Religious conservatives in Kansas fear that the legal wall they built against gay marriage will soon tumble, and they’re looking for legislators to help them dig a new line of defense in resisting a growing American tolerance of same-sex relationships.
A cultural shift already was underway in 2005, when 70 percent of voters in a special election approved an amendment to the state constitution to ban gay marriage. Conservative religious leaders and their legislative allies believed the amendment would prevent lawmakers or the state courts from overturning the traditional policy on marriage – perhaps long after a majority of Kansans no longer had moral objections to gay and lesbian relationships.
Gay-marriage opponents now worry that their Kansas bulwark might not hold up much longer, thanks to recent federal court decisions in Oklahoma and Utah striking down those states’ bans. The Kansas House Federal and State Affairs Committee plans to debate a bill Tuesday that anticipates a day when the state recognizes same-sex marriages.
The bill would block lawsuits or government sanctions against individuals, groups and businesses refusing on religious grounds to recognize same-sex marriages or declining to provide goods, services, accommodations or benefits to gay couples.
Supporters are quick to note that the bill’s language isn’t specifically limited to same-sex relationships and describe it as an even-handed religious liberties measure. Yet Kansas lawmakers almost certainly wouldn’t be considering such a proposal at all if the legal and cultural climate surrounding gay marriage hadn’t shifted dramatically, endangering the state’s constitutional ban less than a decade after its enactment.
“At that time, we thought that – that put some finality to the issue,” said Rep. Steve Brunk, the House committee’s chairman, a conservative Wichita Republican.
Under the bill, no individual, business or religious group with “sincerely held religious beliefs” could be required by “any governmental entity” to provide services, facilities, goods, employment or employment benefits related to any marriage or domestic partnership. The measure prohibits anti-discrimination lawsuits on such grounds.
“It protects individuals with clear religious sensitivities on the issue of marriage, one way or the other,” Brunk said.
One provision would allow government employees to invoke religious liberty protections to avoid involvement in providing services. The bill’s backers said workers’ ability to opt out still would be limited by federal civil rights laws and past court decisions, but gay-rights advocates are worried about the language.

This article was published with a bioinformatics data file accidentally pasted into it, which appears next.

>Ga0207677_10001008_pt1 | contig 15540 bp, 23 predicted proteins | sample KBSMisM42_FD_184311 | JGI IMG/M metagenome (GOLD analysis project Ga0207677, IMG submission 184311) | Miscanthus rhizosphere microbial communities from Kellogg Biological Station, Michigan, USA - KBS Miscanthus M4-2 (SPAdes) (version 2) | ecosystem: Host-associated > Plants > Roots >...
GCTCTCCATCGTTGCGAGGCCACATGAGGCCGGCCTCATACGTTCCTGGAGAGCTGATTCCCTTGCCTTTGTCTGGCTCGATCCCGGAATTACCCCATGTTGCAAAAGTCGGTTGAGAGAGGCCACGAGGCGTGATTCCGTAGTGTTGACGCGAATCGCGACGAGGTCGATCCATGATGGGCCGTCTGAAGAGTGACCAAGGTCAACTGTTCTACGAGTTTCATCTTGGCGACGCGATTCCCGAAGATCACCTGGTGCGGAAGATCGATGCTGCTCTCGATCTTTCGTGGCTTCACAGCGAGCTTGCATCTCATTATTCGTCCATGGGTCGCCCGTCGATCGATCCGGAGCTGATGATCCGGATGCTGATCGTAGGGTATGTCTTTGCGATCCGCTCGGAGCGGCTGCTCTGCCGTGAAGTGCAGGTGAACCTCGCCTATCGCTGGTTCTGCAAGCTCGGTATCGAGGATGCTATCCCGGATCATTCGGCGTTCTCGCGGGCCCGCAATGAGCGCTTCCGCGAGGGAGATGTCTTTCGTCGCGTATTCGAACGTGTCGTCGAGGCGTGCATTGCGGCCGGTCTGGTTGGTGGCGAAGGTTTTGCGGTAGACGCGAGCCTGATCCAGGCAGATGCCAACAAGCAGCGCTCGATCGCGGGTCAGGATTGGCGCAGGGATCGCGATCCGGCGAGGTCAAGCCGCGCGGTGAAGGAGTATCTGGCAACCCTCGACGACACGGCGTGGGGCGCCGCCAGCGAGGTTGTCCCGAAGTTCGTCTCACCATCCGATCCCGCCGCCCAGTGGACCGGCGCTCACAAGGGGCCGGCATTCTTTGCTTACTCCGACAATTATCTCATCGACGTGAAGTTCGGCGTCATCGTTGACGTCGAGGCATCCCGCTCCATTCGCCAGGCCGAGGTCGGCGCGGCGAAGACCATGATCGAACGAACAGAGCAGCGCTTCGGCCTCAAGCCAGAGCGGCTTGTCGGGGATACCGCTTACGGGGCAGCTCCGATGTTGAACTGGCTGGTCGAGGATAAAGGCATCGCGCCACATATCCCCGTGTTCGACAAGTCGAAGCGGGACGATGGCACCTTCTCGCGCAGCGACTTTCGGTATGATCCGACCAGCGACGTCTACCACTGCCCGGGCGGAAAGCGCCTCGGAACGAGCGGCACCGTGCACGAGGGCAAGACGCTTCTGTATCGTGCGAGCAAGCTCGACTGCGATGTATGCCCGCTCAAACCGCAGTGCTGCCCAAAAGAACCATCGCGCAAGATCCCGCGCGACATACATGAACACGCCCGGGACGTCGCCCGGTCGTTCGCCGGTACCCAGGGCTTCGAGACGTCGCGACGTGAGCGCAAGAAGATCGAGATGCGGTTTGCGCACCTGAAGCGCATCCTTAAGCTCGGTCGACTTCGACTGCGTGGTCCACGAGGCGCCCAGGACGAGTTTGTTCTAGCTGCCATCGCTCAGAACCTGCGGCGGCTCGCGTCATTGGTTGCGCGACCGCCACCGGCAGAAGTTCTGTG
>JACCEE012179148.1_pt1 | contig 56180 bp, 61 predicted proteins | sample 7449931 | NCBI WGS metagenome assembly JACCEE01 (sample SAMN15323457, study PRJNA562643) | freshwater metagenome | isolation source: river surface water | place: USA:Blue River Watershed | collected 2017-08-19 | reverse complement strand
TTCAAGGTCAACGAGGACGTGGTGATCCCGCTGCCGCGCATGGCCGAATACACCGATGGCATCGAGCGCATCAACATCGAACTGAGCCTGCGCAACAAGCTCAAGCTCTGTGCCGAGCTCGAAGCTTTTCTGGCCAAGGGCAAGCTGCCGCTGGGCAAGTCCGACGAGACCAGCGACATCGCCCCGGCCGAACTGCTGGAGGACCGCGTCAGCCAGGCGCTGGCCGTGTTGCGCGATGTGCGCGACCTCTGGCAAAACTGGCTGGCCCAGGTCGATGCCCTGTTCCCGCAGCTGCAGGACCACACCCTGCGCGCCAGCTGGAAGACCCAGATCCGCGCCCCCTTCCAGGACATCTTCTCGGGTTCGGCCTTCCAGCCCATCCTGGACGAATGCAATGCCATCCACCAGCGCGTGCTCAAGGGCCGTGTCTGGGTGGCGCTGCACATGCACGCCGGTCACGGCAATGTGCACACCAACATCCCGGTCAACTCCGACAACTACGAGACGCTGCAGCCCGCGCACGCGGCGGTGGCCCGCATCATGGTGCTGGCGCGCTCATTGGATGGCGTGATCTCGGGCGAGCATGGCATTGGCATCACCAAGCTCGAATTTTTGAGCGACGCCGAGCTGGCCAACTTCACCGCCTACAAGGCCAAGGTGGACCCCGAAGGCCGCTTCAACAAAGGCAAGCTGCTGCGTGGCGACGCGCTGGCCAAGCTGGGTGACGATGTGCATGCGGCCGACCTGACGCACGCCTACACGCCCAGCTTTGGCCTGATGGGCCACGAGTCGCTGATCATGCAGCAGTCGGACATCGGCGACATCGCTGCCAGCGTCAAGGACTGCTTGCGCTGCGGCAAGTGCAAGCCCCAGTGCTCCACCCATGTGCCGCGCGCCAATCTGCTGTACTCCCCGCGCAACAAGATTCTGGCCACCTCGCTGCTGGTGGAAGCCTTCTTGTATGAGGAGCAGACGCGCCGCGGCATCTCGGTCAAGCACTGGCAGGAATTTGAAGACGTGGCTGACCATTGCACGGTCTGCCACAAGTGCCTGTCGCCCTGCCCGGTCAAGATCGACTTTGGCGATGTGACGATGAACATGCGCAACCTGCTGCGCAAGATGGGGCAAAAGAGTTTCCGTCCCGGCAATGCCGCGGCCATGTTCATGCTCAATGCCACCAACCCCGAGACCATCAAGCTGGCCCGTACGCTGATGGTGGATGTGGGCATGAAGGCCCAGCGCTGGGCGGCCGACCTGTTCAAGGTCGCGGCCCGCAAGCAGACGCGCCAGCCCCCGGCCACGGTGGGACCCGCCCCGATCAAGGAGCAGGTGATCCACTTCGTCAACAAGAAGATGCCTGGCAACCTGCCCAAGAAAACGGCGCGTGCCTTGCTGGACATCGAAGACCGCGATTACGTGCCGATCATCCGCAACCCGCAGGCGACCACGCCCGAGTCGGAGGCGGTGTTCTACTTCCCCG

Opponents said whatever the precise language of the bill, it targets gays and lesbians, sanctions discrimination against them in their daily lives and encourages government officials to ignore court rulings favoring gay marriage.
Tom Witt, executive director of Equality Kansas, the state’s leading gay-rights group, said the bill also is a sign of “panic” among gay marriage opponents.
He said they had counted on the state constitutional amendment to settle the debate for decades. Even if public opinion shifted in favor of gay marriage, its supporters would still need two-thirds majorities in both legislative chambers to get a repeal proposal on the ballot.
A 1996 state law barred Kansas from recognizing any marriage other than a union of one man with one woman, but opponents of gay marriage came to worry that a state court would strike it down. In 2003, Massachusetts’ highest court declared that state could not ban gay marriage.
Some gay-marriage opponents, particularly conservative clergy, believed Kansas voters made a broader statement about gay relationships when they approved the constitutional change in 2005. The Rev. Joe Wright, then senior pastor at Wichita’s Central Christian Church, said Kansans were reacting to efforts by gays and lesbians to gain acceptance “of their lifestyle.”
“I think that rubs people as raw as them wanting to get married does,” Wright said after the 2005 vote. “I think most Americans do view it as a perversion.”
The leader of an anti-amendment group at the time accused gay-marriage opponents of making the debate “about gay sex,” adding, “It was all about the ick factor.”
But last year, Gallup polling showed that a slight majority of Americans favored allowing gay marriages nationwide, and the polling organization said the issue had reached “a tipping point.”
“The people who worked to pass that amendment in 2005 knew today was coming,” Witt said.
Witt said that if federal courts invalidate state bans, churches, clergy and other individuals still couldn’t be compelled to perform ceremonies or participate because of existing religious liberties protections in the state and federal constitutions.
But Michael Schuttloffel, executive director of the Kansas Catholic Conference, said the threat to religious liberty is broader.
For example, he said, could a church that opposes gay marriage be forced to make its sanctuary available for a same-sex couple’s wedding, even if its clergy does not participate? Schuttloffel said if the church reaches out to non-members, its building could be viewed as a public accommodation, not a facility only for the use of a small, set group.
“That’s the whole point of our ministries,” he said. “It’s not just to hunker down with ourselves but to try to bring God’s love out into the world.”
Schuttloffel told the House committee during a hearing last week that religious liberty means not only that people are free to worship as they please but are free to live out faith in their daily – and public – lives. For some Kansans, that means continuing to register moral disapproval of gay relationships even if society and the law don’t anymore.